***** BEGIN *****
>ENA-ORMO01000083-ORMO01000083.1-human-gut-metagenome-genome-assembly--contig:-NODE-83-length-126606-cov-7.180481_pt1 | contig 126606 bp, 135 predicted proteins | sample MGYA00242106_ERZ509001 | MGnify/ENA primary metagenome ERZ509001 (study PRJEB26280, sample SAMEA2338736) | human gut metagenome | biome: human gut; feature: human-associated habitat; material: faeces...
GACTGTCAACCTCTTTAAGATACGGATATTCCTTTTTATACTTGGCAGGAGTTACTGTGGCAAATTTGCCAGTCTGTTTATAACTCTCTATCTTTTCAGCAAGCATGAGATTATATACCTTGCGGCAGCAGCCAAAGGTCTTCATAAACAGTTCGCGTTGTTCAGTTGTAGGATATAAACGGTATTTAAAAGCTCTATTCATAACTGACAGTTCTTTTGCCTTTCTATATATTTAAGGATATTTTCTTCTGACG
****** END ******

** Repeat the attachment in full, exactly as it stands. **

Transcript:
>ENA-ORMO01000083-ORMO01000083.1-human-gut-metagenome-genome-assembly--contig:-NODE-83-length-126606-cov-7.180481_pt1 | contig 126606 bp, 135 predicted proteins | sample MGYA00242106_ERZ509001 | MGnify/ENA primary metagenome ERZ509001 (study PRJEB26280, sample SAMEA2338736) | human gut metagenome | biome: human gut; feature: human-associated habitat; material: faeces...
GACTGTCAACCTCTTTAAGATACGGATATTCCTTTTTATACTTGGCAGGAGTTACTGTGGCAAATTTGCCAGTCTGTTTATAACTCTCTATCTTTTCAGCAAGCATGAGATTATATACCTTGCGGCAGCAGCCAAAGGTCTTCATAAACAGTTCGCGTTGTTCAGTTGTAGGATATAAACGGTATTTAAAAGCTCTATTCATAACTGACAGTTCTTTTGCCTTTCTATATATTTAAGGATATTTTCTTCTGACG